#### 4. Summary

We demonstrate that, by combining first-principles quantum-mechanical calculations with classical correlations, it is possible to predict the thermal conductivity of UN and UC in qualitative agreement with experiment.

The electronic structure was calculated using Quantum Espresso code. BoltzTrap code was used to evaluate electronic conductivity for nonmagnetic UN and UC, which was used to estimate the electronic contribution to the thermal conductivities via Wiedemann-Franz law. The relaxation time was derived using the experimental values of resistivity.

The metallic fuels like UN and UC show high electronic contribution to thermal conductivity, which increases with temperature and therefore makes them more suitable as fuels for some new generation reactors, as, for example, SCWR and fast reactors.

#### Appendix

In this section the electronic densities of states as calculated by QE code [5] are presented. Similar to our earlier work on uranium oxides [10, 17], spin polarized and nonspin polarized calculations were performed without spin orbital effect included. As described in Section 2 the ferromagnetic ordering on U lattice was assumed to evaluate the equilibrium lattice constants of UN and UC at 0 K, and therefore primitive unit cell could be used (with only two atoms) during geometry optimization calculations. In Figures 5 and 6, the calculated densities of states are shown using the respective equilibrium lattice constants: 5.24 Å (UN) and 5.26 Å (UC). The presented here densities of states were calculated using PBE functional [11]. We used 150 Ry cut-off energy and the dense Monkhorst-Pack [12] 16 × 16 × 16 grid for higher accuracy. Figures 5(a) and 5(b) and Figures 6(a) and 6(b) represent spin polarized calculation for ferromagnetic and antiferromagnetic ordering on U lattice, while Figures 5(c) and 6(c) are for nonmagnetic UN and UC, respectively.

The presented here on Figures 5 and 6 electron densities of states as obtained by QE code agree very well with that derived by BoltzTrap code and shown on Figures 1 and 2. In Figures 5 and 6 the calculations for ferromagnetic ordering are shown additionally. The minority spin density of states is represented by broken line, while majority electron spin density is shown by solid line.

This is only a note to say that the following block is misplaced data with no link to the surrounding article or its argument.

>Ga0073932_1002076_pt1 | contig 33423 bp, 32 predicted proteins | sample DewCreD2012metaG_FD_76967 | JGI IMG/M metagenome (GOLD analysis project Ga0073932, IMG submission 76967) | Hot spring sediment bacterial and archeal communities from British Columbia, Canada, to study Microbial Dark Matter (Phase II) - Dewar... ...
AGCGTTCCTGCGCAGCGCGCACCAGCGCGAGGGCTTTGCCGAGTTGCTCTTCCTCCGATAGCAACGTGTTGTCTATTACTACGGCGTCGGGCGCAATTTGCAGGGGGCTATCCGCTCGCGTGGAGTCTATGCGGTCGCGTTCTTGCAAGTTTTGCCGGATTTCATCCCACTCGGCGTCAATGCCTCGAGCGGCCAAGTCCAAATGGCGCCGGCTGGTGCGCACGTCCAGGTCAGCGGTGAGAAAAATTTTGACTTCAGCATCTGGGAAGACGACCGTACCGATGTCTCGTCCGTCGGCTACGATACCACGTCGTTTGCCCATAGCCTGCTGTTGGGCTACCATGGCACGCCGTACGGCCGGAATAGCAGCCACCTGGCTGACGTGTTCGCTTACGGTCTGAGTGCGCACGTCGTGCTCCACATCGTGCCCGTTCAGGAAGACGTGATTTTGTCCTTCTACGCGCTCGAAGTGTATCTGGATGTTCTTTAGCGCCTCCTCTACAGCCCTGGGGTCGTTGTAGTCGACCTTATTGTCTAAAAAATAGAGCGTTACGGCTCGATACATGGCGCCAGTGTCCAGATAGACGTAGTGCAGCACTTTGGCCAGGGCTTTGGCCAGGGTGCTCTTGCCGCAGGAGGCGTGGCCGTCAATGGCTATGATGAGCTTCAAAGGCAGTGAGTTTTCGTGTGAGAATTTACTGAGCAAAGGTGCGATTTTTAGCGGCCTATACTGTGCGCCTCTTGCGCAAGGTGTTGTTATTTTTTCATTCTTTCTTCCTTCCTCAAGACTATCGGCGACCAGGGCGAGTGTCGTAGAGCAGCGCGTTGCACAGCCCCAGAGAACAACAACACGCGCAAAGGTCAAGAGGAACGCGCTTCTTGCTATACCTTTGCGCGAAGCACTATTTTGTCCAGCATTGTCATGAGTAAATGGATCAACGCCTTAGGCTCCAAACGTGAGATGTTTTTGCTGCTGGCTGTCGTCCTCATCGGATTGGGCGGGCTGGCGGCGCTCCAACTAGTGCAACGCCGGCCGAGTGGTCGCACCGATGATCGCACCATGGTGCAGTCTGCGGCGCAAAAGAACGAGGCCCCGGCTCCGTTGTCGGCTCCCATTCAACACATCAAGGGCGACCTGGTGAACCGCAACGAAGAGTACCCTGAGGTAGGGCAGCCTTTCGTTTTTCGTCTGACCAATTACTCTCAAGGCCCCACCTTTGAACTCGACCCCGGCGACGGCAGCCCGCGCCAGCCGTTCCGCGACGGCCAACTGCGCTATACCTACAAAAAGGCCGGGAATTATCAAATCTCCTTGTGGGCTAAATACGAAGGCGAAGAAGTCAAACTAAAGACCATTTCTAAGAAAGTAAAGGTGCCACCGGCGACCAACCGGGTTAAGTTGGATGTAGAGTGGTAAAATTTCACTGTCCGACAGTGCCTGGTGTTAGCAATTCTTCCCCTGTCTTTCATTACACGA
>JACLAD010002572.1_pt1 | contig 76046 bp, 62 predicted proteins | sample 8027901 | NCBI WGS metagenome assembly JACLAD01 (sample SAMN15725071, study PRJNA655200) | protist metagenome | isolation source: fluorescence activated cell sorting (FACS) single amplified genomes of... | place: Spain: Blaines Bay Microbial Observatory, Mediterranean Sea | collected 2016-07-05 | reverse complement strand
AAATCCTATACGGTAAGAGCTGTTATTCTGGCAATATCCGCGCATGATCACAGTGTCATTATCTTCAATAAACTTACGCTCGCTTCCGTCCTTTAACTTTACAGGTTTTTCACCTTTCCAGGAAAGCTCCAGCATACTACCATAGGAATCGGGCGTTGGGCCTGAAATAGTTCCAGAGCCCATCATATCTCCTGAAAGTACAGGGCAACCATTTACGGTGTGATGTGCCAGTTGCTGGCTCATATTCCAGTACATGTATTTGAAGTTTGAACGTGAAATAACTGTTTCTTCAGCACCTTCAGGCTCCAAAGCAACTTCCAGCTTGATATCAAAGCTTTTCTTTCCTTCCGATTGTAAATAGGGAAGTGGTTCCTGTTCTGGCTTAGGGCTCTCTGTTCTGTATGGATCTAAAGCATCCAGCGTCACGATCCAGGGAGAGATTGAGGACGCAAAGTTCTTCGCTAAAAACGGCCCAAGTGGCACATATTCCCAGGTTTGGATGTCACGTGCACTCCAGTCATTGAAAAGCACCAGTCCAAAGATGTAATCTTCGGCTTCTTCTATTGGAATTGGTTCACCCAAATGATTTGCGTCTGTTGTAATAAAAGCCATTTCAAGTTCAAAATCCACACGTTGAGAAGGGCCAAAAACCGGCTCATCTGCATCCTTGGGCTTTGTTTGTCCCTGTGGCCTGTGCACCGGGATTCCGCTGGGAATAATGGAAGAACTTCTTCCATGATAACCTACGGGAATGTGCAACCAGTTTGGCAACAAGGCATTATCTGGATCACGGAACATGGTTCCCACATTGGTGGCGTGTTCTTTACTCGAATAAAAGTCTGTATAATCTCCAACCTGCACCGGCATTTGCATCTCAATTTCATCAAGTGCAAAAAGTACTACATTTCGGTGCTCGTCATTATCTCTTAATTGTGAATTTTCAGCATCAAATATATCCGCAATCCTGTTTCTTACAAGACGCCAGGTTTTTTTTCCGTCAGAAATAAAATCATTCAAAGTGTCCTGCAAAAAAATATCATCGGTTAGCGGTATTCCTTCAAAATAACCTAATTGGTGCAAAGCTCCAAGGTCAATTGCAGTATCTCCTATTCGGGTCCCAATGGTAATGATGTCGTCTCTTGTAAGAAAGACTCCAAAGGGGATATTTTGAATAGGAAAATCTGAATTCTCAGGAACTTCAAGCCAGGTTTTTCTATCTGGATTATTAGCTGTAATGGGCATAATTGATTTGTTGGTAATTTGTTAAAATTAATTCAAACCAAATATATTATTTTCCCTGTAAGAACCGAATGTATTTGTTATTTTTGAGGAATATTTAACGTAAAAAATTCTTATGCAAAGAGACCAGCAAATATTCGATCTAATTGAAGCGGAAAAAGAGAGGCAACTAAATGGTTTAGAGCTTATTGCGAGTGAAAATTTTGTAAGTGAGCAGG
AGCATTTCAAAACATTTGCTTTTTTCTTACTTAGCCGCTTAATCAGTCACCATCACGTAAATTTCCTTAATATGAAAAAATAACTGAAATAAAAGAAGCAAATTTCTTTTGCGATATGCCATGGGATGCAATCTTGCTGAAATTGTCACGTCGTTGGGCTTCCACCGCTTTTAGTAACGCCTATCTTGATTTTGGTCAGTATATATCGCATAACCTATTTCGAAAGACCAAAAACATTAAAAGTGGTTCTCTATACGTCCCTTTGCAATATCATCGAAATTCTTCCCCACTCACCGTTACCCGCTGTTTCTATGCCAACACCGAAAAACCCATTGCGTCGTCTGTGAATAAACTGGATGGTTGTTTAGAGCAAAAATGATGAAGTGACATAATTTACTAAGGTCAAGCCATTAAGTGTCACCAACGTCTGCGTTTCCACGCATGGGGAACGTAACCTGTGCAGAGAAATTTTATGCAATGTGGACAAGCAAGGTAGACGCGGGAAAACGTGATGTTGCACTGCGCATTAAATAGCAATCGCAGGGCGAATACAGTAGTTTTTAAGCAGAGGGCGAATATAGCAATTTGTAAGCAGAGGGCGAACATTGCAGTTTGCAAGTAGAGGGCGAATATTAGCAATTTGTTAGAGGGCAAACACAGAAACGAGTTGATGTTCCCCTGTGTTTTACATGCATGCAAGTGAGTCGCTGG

The density of states per one U atom of spin-up and -down 5f electrons is indicated by red and blue lines and it can be easily confirmed that the broad peak around the Fermi energy of the total density of states (plotted for the conventional unit cell and containing four U atoms) originates from its majority spin electron density. The same is true for antiferromagnetic ordering (Figures 5(b) and 6(b)).

As discussed before for UO_{2} [10] there is a big similarity between antiferromagnetic and ferromagnetic densities of states of uranium compounds.

In Figures 5(c) and 6(c) the electron densities are shown for nonmagnetic UC and UN. It can be confirmed that there is only one broad peak near the Fermi energy that originates from 5f electrons of U atoms. The peak in the density of states at lower energy originates predominantly from 2p electrons of N and C atoms as indicated. However there is also smaller contribution from 5f and 6d electrons of U, which is larger for UC due to a stronger hybridization with 2p electrons of carbon.

Although only the non-spin-polarised calculations are used for thermal conductivity calculations (see Section 3) for completeness, we are presenting here also the details on the polarization calculated using QE code. Similar to our earlier work on UO_{2}[10], polarization on uranium atoms in UC and UN is evaluated in Table 1 and compared for ferromagnetic (FM) and antiferromagnetic ordering (AFM). The calculations for UC and UN were done using PBE functional [11] and QE code [5]. Löwdin [18] method was used to extract presented in Table 1 magnetic moments. Additionally for comparison we present the predicted local moments on uranium by CASTEP code using local spin density with Hubbard U correction [10] (3.5 eV for UO_{2} [10, 17] and 4.5 eV for UX compounds) and Mulliken [19] and Hirshfeld [20] analysis.

As discussed in [7] the distance U-U in UX compounds is large and therefore the calculated here local magnetic moments should be compared to the evaluated experimentally effective moment from susceptibility equal to ~2.66 *μ*_{B}. This value compares well with the calculated values presented in Table 1 for UN and UC for both ferromagnetic (FM) and antiferromagnetic ordering (AFM). Both QE and CASTEP predict lower moment in UC that can be explained by discussed above stronger hybridization between 2p electrons of carbon and 5f electrons of uranium.

#### Conflict of Interests

The authors declare that there is no conflict of interests regarding the publication of this paper.

#### Acknowledgments

The authors acknowledge access to high performance supercomputers at CLUMEQ, Westgrid, and Plato and collaboration with Ki-Seob Sim and I. L. Pioro on advanced nuclear fuels.